BUILDING AN OPTIMIZED QUAD FRAME
In some way this blog is inspired on the very excellent job that did rob215x Robert Giordano in his post building a better quad frame and how to build the lightest ardupilot microquadcopter by Hugues. I must say that I won’t be able to make such nice video intros, but I will try to do my best with FEM and Engineering design.
What is the aim of the Project?
- The goal is to build a drone under 250 g. from scratch
- To make the design as light as possible, the frame will be designed under the basis of topology optimization
- The frame must be as light as possible while keeping enough strength and rigidity.
- The frame should support at least bad landings
- CAD, FEM and topology software should be open software
- Learning about material resistance
- Learning about anything related with drones
With topology optimization we should be able to answer these questions:
Why are most of the frames have a flat cross to support the motors?
Is the X frame the best design or would be better a carbon fibre shell?
What is Topology optimization?
Will the drone be able to fly?
Topology optimization is a numerical method that optimizes material layout within a given space and within given loads and constrains to maximize the performance of the system (usually, the best relation between stiffness and weight). Let’s see an example.
This kind of magic is nice but it is not so easy. First, the result could be difficult or much more expensive to manufacture. Second, this method is hard for computers. A small part takes hours to get a result on an average computer. The result is mesh dependent, and also variations on loads or constrains could show different or inaccurate results.
It would be great to bring this technology to the frame design, wouldn’t it?
The first step is to design the maximum available space, so the computer has the possibility to use material anywhere. The blades produce a design constraint. To minimize the constraint a four blade propeller should be better, but efficiency should be worse, so I think I will use three blade propellers. Distance between opposite motors: 150 mm. (But should be scalable as smaller is lighter).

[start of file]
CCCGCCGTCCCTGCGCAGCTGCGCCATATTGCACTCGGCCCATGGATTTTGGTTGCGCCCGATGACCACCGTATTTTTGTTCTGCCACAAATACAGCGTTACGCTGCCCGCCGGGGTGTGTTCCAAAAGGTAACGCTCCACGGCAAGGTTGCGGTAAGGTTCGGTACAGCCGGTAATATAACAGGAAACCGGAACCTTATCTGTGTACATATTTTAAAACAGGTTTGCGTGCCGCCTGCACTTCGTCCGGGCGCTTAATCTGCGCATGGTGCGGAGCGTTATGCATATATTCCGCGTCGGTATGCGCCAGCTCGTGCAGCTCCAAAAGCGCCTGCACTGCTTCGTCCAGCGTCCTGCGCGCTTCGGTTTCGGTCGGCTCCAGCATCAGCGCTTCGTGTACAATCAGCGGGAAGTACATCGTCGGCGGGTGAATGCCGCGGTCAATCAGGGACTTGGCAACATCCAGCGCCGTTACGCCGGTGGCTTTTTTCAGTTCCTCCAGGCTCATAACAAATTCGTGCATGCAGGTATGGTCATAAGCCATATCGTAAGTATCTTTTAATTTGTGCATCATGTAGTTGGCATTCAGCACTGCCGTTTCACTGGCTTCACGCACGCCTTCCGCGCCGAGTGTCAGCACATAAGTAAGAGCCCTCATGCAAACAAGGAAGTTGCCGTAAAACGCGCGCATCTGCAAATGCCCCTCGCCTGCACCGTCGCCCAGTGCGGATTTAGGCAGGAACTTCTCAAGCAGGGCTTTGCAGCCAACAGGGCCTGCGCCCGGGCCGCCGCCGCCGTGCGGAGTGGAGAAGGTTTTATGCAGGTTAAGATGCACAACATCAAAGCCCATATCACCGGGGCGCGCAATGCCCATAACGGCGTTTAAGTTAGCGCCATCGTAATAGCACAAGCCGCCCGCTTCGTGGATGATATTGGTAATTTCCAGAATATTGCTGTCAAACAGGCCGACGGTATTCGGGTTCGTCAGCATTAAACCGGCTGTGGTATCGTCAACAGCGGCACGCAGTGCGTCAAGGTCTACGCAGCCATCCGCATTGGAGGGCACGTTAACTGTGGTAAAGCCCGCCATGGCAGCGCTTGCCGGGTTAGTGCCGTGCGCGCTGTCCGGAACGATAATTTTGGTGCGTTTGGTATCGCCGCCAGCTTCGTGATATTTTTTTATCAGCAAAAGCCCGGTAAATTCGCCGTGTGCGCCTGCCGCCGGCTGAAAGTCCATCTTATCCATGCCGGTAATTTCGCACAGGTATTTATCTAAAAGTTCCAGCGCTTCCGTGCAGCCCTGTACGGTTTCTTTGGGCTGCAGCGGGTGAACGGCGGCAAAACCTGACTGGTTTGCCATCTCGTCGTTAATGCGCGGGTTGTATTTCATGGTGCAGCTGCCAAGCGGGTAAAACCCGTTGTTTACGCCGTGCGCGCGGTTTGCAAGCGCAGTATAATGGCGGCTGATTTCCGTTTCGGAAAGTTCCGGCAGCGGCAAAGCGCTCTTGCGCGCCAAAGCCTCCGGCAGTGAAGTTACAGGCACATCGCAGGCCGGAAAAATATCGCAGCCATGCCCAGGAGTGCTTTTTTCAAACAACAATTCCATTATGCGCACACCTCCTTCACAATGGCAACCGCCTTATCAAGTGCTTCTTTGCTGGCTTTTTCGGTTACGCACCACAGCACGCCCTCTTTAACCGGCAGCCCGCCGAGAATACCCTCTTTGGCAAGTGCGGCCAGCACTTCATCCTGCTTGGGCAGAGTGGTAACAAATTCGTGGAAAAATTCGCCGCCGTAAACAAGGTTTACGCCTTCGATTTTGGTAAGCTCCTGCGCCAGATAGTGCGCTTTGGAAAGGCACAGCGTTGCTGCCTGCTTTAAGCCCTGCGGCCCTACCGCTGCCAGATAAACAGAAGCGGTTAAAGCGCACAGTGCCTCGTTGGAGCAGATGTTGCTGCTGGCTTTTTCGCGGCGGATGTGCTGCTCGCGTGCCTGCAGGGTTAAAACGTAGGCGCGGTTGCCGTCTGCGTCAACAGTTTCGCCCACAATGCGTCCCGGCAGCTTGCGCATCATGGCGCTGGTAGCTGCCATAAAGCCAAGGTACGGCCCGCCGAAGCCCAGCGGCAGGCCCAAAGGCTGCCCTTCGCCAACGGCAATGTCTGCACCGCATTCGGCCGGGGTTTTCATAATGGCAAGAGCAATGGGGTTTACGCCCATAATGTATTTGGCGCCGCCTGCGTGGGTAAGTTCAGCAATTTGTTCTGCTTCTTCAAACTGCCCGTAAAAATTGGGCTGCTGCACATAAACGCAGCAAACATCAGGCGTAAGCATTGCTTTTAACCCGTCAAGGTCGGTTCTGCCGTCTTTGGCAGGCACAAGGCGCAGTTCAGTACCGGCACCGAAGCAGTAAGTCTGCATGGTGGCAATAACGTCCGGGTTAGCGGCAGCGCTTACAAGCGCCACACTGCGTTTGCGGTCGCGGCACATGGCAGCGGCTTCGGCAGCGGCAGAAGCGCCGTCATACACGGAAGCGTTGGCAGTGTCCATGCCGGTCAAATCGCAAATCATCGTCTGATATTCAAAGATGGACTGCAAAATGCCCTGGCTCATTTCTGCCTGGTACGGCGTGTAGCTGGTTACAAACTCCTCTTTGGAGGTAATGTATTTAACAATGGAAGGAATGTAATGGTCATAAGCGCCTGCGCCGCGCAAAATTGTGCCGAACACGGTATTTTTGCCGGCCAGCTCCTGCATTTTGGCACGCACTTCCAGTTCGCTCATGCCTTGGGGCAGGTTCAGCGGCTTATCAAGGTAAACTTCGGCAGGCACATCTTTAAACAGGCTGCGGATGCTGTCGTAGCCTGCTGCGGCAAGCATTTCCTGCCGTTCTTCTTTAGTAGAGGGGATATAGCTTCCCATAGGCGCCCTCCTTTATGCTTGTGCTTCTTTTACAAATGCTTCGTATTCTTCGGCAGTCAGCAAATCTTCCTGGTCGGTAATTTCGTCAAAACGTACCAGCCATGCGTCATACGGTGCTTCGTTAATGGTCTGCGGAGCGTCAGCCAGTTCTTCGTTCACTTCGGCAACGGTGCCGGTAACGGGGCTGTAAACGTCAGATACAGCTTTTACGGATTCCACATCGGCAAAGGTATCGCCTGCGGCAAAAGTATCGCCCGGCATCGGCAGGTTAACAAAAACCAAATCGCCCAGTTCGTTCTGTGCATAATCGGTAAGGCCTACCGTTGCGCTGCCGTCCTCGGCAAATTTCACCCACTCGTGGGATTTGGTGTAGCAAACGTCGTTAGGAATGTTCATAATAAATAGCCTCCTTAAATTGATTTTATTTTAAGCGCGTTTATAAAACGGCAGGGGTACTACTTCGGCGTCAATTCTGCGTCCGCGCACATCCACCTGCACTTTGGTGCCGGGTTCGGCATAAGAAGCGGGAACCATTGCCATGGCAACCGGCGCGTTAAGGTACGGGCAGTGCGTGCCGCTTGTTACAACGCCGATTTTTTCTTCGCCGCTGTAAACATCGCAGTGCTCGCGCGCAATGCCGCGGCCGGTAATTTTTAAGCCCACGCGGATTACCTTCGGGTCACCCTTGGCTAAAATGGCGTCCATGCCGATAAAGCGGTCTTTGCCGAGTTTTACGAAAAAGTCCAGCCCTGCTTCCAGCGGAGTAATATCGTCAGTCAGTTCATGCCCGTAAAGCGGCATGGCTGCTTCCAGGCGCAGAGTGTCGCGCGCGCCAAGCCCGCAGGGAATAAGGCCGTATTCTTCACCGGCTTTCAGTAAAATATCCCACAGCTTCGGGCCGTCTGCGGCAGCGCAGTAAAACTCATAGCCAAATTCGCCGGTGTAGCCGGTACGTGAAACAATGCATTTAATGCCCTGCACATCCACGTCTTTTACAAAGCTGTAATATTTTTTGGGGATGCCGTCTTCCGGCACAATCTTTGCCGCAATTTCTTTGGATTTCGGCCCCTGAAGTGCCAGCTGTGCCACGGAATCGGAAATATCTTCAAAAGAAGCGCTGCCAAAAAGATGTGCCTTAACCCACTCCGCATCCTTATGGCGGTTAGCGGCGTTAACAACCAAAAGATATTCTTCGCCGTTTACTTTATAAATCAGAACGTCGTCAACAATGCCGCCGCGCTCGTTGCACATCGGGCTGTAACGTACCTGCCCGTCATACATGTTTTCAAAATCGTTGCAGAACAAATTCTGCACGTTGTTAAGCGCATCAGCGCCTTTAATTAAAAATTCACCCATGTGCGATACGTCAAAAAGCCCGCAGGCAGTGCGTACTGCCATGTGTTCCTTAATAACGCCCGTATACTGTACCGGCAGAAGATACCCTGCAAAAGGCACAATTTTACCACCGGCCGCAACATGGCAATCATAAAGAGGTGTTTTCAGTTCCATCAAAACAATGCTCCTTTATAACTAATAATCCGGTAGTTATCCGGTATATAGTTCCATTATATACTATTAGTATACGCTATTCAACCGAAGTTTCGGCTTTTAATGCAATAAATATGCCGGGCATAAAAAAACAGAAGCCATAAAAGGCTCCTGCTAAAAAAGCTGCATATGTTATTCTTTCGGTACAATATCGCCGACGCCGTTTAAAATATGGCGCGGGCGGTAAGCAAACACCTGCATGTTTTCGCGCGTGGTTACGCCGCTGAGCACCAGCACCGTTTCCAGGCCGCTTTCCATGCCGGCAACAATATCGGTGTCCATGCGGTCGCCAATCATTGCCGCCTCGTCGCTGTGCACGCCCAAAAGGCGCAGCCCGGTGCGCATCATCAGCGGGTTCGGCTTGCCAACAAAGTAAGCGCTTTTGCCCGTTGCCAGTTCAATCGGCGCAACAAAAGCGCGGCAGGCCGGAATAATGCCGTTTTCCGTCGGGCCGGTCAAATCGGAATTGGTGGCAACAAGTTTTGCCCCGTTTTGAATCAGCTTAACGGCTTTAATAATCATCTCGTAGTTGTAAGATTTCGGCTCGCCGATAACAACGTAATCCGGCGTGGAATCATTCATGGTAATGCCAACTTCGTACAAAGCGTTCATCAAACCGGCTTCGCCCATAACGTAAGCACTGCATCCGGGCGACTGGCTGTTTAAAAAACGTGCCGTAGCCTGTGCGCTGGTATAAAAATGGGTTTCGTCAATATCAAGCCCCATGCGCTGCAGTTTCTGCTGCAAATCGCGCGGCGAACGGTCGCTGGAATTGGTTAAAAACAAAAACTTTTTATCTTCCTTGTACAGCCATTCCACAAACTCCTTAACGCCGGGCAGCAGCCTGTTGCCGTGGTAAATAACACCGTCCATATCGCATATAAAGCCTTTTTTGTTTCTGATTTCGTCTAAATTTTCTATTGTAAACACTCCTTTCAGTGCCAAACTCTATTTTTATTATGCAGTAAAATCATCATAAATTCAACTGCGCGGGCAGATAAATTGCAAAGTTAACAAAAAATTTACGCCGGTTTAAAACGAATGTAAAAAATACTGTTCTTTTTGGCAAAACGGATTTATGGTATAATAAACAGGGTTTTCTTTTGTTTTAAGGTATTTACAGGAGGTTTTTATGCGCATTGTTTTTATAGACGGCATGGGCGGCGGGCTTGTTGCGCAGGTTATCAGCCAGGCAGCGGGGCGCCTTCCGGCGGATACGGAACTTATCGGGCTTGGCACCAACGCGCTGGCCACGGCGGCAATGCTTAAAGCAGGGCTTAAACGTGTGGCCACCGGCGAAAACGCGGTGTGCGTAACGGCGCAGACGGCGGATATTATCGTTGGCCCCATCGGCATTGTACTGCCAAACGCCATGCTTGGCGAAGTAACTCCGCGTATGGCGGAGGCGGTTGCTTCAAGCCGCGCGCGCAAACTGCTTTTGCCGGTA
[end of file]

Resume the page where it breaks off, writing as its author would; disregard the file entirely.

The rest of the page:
This block is conservative, as I can be sure that no material outside this container would help to increase rigidity while lowering weight.
Second step: Generating the mesh.
Topology optimization is very dependent on mesh quality and element size. Due to hardware limitations, I can only choose maximum element size of 4 mm. for a tetgen mesh. 2 mm. could give more detailed results, but my computer can’t stand it.
- Up: Each motor 1,50 N.
- Down: In a case of a free fall from one meter, the motors could generate a force down about 15 N. (Maybe too conservative).
- Lateral forces: Changes in yaw generate forces on the motors. These forces are lower than 1 N.
- Moments: The changes in the motor speed generate a moment in the z axis equals to 0.011 Nm
With these data, the computer can make its calculation. For this model took about 17 hours, and we got…
- This is what computer says, and of course, it can be wrong.
- If we assume that it is not completely wrong we can say:
- The best frame is a hybrid X.
- The arms that support the motors should not be flat. Instead, they should go up to the top of the frame.
- The design can be made with a 3D printer or with carbon fibre tubes.
- We could mount easily the FC, ESC, in the centre, under the top and therefore, the electronics will remain protected.
- It will be easy to hang the battery from the lower square. This square can also be used as a landing gear.
Next level: From design to reality
To be continued.